nurses day


nurses dayThe Independent Municipal and Allied Trade Union (IMATU) will join South Africans in celebrating International Nurses Day on 12 May 2013. “IMATU represents nurses and midwives in the municipal sector and tomorrow represents a chance to celebrate these healthcare practitioners and the contributions they make to our health sector on a daily basis,” said IMATU General Secretary, Johan Koen.

IMATU believes in realising the goal of access to quality health care for all South Africans, however in order to achieve this goal the Government must take the lead in providing effective strategies and implementation plans. IMATU believes that the International Council of Nurses’ chosen theme this year, ‘Closing the Gap: Millennium Goals’, is particularly relevant to the South Africa’s health care sector. International Nurses Day will be used as a platform to highlight three of the health care related millennium development goals namely: the reduction in child mortality, improvement in maternal health and the combating of HIV/AIDs, malaria and other diseases.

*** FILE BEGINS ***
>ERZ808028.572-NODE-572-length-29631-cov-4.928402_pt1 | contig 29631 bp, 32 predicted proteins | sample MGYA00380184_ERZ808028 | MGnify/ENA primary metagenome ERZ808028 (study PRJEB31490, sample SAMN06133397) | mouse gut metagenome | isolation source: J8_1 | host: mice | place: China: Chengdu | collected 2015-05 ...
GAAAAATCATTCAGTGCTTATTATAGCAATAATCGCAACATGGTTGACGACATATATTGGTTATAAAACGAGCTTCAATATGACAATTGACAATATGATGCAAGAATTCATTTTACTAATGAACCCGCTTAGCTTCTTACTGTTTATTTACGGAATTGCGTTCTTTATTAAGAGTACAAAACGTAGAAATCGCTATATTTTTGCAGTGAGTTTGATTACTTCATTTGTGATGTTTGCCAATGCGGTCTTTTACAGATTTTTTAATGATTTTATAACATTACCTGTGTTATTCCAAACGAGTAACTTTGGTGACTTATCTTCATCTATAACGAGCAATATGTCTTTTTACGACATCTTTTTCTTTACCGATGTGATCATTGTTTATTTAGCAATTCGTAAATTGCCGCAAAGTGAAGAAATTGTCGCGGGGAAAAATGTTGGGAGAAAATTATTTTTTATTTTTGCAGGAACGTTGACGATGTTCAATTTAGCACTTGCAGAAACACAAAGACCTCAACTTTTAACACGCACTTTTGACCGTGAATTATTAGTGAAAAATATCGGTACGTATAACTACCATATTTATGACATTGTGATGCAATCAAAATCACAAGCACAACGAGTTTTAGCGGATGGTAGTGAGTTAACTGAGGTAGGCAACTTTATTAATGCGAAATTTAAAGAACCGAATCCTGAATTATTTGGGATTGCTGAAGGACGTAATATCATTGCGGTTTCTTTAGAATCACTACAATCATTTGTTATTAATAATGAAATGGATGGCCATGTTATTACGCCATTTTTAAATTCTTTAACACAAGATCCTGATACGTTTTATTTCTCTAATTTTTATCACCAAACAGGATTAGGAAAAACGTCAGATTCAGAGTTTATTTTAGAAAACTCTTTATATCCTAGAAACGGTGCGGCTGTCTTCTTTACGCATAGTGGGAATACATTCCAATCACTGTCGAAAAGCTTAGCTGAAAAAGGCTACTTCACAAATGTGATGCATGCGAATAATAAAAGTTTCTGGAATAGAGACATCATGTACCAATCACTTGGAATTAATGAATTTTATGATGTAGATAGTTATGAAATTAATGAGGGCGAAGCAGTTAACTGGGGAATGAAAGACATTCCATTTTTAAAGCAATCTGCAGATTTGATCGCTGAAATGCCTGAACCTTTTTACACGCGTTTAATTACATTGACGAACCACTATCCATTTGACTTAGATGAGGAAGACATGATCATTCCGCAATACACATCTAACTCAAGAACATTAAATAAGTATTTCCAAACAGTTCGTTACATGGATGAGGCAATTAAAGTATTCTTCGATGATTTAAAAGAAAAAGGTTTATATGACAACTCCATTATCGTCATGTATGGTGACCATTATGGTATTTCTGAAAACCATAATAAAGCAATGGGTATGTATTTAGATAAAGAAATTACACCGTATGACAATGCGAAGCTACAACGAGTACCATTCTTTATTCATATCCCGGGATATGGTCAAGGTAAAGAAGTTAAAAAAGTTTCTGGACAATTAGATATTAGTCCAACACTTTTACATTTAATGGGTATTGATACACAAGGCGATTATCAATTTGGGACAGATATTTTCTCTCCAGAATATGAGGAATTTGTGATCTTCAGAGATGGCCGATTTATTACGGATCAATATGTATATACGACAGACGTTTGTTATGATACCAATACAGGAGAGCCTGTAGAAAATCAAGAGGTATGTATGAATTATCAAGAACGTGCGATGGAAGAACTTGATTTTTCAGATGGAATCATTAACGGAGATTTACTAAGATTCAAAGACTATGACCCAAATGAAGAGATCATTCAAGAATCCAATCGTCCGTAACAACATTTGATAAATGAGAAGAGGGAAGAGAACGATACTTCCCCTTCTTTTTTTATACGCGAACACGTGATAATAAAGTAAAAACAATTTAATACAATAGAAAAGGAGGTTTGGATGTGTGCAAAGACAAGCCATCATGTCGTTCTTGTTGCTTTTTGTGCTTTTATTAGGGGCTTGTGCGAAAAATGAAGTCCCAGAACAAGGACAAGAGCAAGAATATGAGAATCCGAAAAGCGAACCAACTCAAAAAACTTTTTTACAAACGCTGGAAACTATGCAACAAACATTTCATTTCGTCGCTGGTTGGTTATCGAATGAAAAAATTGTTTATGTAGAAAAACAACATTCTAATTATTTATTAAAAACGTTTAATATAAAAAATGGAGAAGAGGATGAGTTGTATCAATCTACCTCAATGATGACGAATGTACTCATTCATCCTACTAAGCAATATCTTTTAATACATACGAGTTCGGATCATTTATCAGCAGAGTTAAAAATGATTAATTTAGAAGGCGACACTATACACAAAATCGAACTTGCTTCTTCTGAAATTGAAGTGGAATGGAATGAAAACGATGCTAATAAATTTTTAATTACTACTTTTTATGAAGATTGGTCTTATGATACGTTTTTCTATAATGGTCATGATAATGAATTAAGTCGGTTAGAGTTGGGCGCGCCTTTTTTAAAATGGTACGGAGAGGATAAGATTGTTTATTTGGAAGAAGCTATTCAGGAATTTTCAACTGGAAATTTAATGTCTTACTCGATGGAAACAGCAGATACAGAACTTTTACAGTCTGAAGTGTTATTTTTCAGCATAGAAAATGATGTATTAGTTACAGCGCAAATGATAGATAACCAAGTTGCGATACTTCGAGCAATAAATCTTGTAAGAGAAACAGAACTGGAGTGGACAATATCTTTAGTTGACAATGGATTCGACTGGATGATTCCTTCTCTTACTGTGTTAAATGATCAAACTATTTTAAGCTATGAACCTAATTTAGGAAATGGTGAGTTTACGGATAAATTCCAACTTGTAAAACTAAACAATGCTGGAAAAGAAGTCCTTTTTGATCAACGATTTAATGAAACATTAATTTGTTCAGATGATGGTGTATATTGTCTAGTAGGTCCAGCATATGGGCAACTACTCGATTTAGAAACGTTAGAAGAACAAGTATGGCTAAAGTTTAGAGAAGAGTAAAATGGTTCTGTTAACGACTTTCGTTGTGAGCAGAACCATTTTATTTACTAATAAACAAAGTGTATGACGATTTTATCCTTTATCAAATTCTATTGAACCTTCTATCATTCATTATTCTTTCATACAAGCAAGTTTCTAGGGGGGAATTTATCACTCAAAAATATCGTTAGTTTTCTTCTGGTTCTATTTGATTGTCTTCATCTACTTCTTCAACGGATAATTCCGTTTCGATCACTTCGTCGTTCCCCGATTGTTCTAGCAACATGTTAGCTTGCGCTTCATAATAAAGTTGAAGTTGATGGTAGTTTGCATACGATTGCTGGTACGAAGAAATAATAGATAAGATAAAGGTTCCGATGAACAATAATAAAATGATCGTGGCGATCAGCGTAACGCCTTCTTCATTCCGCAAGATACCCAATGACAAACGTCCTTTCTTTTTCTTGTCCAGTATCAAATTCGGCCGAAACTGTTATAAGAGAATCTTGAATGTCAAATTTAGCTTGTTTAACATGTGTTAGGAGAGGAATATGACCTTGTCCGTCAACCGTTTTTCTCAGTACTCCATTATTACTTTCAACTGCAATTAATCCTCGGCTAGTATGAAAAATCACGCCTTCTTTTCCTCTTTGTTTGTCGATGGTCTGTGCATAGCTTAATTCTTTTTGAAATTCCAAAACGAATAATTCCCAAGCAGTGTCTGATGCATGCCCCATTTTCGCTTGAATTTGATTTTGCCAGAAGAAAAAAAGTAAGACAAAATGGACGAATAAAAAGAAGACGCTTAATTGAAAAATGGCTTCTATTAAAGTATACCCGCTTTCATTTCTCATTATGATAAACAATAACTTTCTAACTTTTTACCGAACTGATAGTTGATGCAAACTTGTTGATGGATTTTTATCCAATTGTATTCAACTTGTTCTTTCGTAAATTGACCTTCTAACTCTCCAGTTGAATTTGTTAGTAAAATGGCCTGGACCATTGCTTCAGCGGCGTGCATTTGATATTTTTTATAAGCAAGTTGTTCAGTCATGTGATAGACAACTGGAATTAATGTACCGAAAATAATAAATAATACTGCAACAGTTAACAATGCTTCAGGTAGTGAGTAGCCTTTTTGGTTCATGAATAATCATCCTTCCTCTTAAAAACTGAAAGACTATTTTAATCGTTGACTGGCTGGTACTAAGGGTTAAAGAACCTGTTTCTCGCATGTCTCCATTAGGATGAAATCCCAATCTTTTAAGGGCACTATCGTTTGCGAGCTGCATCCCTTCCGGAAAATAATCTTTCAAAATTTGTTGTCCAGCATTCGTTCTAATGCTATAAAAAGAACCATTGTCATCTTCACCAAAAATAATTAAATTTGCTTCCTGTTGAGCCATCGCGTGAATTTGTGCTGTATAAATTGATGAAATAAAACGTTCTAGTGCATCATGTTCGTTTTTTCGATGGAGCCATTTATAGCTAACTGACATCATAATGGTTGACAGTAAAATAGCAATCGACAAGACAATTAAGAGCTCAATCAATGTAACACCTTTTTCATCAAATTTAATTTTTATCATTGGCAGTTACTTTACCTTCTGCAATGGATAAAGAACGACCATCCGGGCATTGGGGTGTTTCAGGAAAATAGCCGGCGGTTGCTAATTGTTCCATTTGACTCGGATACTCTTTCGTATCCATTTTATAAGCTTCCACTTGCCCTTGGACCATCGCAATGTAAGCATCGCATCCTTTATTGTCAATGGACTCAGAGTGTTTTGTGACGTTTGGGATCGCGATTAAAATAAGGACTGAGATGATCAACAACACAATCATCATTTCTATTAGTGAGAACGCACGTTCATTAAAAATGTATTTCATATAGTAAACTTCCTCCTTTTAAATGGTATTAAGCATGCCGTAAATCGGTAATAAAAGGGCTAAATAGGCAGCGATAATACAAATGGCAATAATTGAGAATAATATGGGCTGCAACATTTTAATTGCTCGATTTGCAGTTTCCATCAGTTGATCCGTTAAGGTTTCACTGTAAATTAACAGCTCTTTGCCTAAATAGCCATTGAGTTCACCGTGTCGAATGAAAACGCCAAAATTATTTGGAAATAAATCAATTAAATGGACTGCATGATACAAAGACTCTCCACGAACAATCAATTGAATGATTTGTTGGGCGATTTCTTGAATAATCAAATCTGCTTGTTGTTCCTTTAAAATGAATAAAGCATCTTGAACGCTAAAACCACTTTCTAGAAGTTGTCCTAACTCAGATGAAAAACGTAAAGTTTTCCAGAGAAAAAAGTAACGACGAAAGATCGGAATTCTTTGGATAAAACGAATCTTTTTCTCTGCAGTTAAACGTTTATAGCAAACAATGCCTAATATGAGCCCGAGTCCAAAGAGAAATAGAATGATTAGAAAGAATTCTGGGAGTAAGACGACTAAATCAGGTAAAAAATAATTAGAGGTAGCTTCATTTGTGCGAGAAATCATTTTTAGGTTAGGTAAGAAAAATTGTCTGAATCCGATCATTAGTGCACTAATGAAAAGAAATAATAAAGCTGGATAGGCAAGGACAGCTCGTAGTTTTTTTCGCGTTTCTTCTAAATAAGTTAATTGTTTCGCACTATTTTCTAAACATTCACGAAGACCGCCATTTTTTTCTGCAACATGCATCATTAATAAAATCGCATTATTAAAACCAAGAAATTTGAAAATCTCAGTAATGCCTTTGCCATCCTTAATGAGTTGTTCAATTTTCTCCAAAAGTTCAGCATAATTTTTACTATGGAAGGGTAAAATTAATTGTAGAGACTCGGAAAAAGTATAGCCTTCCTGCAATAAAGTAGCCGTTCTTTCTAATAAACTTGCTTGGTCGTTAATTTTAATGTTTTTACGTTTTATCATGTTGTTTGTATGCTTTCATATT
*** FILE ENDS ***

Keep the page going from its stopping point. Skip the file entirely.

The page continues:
“Our nurses are integral to the successful improvement of our healthcare system. They are often the first port of call for all patients and are a key element in ensuring early detection and diagnosis of serious health problems,” said Koen.

While celebrating the good work that our nurses and midwives do, IMATU believes that significant improvement within all levels of healthcare in South Africa must take place. IMATU members have flagged numerous concerns relating to the public health sector including poor working conditions, under resourced staff, vacancies and ineffective management. There is also a specific focus on National Health Insurance (NHI) implementation and IMATU is closely monitoring the Department of Health’s current piloting of the NHI in ten selected districts.

“Any health care reform that takes place going forward must focus on eradicating the systemic problems in the current public health system such as poor management, deteriorating infrastructure, equipment shortages, unavailability of prescription drugs, corruption, theft, governance and poor accountability,” concluded Koen.